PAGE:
In a recent study [9] it was found that patients with type 2 diabetes, magnesium supplementation with 300mg daily for three months significantly lowered fasting blood sugars (184 mg/dl to 125 mg/dl) and two-hour postprandial blood sugars (from 239 mg/dl to 189 mg/dl but no change in those taking placebo). Magnesium supplementation also improved lipid panels and blood pressure in this study. Another study show found similar findings, [10] and yet another found that low magnesium levels correlates with worsened diabetic retinopathy and blindness. [11]Another fairly recent study took this even further and found that for those of us who do not have diabetes, there is a protective (preventive) effect from magnesium supplementation.

In this study [12] researchers found that it improved the metabolic profile, insulin sensitivity, and blood pressure of normal weight people with high insulin levels. This is very important because approximately one in three (or more) American adults already have insulin resistance and/or metabolic syndrome, but most don’t know it yet. Another study [13] showed the same thing in non-diabetic subjects, and emphasized the need to “optimize magnesium status” to prevent insulin resistance and subsequent type 2 diabetes.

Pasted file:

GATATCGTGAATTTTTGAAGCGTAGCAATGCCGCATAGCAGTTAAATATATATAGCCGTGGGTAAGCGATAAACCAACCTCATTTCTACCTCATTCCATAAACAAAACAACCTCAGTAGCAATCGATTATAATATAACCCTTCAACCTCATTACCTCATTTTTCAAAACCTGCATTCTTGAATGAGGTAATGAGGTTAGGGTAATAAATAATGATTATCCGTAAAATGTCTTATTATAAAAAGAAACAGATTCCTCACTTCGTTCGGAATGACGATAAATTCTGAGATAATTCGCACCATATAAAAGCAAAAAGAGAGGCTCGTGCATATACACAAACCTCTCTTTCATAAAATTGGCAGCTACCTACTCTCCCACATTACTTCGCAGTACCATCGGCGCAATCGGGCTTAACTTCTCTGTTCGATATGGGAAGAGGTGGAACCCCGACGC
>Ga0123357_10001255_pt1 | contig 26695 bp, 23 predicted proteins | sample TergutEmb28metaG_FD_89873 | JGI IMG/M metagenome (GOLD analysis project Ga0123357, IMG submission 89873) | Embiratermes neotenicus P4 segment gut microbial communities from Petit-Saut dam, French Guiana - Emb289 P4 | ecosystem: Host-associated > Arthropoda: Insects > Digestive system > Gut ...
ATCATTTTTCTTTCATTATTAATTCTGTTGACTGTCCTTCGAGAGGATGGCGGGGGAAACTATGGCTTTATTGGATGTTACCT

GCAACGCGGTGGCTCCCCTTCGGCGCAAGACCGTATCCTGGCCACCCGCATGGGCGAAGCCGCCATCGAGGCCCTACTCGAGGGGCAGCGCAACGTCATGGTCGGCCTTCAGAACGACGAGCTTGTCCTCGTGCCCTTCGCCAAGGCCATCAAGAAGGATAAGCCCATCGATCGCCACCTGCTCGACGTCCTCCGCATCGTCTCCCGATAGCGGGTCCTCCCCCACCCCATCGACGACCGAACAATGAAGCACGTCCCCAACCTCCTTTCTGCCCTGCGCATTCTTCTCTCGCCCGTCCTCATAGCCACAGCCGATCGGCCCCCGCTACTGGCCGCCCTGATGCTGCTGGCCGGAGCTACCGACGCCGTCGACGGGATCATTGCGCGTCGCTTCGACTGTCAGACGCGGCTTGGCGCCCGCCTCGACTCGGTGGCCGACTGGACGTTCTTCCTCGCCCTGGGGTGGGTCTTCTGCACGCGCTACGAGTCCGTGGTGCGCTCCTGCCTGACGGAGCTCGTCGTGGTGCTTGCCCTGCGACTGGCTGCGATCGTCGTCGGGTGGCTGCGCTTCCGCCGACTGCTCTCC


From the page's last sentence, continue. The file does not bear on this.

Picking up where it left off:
What about the effect of magnesium supplementation on lowering risk of heart attack? Two new studies have shown that a higher magnesium intake significantly helps reduce heart disease. For example, a recent study [14] of 414 consecutive heart disease patients <50 years had their serum magnesium levels measured and were then followed for two years. Researchers found an eight-fold higher heart attack rate among those with low magnesium levels (bottom one-fourth) compared to those in the highest levels (top one-fourth).  Equally compelling data [15] from the ongoing Framingham Heart Study recently discovered that the lower the magnesium intake the higher the atherosclerosis seen on imaging in people with no prior heart trouble. Even a 50 mg/day increment increase of magnesium had a 22 percent lower arterial calcification, and a 58 percent lower arterial calcification in the lowest magnesium intake group compared to the highest magnesium intake group. This association was stronger in women than men.  As for stroke (another form of atherosclerosis), a meta-analysis of seven studies, totaling more than 241,000 people found that an extra 100 milligrams of magnesium a day reduced their risk of stroke by 8 percent as reported in the Feb 2012 American Journal of Clinical Nutrition. [16]